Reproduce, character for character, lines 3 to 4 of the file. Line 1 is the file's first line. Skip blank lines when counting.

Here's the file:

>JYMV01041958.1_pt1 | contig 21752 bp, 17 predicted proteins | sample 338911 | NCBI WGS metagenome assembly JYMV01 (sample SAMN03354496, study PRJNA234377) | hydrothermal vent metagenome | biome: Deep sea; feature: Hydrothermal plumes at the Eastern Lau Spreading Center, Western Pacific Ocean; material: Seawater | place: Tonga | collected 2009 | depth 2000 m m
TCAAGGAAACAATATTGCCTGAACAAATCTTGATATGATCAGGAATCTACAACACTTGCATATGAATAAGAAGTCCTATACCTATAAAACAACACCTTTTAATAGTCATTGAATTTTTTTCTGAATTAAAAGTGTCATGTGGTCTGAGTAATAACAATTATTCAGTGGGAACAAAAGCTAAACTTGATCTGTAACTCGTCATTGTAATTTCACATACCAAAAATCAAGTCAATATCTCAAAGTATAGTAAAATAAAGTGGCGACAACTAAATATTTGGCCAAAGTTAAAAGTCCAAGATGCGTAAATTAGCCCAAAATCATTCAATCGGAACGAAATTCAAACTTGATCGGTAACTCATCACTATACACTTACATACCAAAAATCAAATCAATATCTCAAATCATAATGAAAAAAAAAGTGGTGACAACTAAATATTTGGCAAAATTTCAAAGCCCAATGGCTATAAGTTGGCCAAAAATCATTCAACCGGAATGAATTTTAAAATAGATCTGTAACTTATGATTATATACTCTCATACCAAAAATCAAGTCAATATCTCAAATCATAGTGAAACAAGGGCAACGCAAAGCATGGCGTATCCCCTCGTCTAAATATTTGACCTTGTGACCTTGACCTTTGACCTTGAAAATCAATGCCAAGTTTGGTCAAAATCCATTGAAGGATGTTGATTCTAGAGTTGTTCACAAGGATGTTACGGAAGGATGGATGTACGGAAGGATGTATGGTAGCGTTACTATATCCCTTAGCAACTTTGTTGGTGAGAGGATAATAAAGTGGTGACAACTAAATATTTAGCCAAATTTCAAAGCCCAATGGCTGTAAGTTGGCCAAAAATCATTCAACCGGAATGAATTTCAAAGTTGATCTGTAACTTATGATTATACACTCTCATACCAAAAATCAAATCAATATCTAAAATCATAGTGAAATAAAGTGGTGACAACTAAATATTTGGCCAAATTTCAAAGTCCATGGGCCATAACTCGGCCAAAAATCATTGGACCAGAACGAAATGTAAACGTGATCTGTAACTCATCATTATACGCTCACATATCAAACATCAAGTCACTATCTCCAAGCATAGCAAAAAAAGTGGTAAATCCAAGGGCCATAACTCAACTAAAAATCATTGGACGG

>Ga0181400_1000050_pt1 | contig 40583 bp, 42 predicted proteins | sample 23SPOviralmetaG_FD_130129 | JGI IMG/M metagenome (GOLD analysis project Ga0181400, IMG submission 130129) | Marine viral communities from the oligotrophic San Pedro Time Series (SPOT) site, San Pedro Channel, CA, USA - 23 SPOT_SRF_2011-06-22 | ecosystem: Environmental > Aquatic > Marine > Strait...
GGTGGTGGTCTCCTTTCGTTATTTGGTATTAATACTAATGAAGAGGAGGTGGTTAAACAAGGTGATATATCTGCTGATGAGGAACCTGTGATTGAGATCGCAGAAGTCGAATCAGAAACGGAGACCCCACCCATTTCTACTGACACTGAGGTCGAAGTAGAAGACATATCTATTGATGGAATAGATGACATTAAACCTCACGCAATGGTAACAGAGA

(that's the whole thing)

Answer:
>Ga0181400_1000050_pt1 | contig 40583 bp, 42 predicted proteins | sample 23SPOviralmetaG_FD_130129 | JGI IMG/M metagenome (GOLD analysis project Ga0181400, IMG submission 130129) | Marine viral communities from the oligotrophic San Pedro Time Series (SPOT) site, San Pedro Channel, CA, USA - 23 SPOT_SRF_2011-06-22 | ecosystem: Environmental > Aquatic > Marine > Strait...
GGTGGTGGTCTCCTTTCGTTATTTGGTATTAATACTAATGAAGAGGAGGTGGTTAAACAAGGTGATATATCTGCTGATGAGGAACCTGTGATTGAGATCGCAGAAGTCGAATCAGAAACGGAGACCCCACCCATTTCTACTGACACTGAGGTCGAAGTAGAAGACATATCTATTGATGGAATAGATGACATTAAACCTCACGCAATGGTAACAGAGA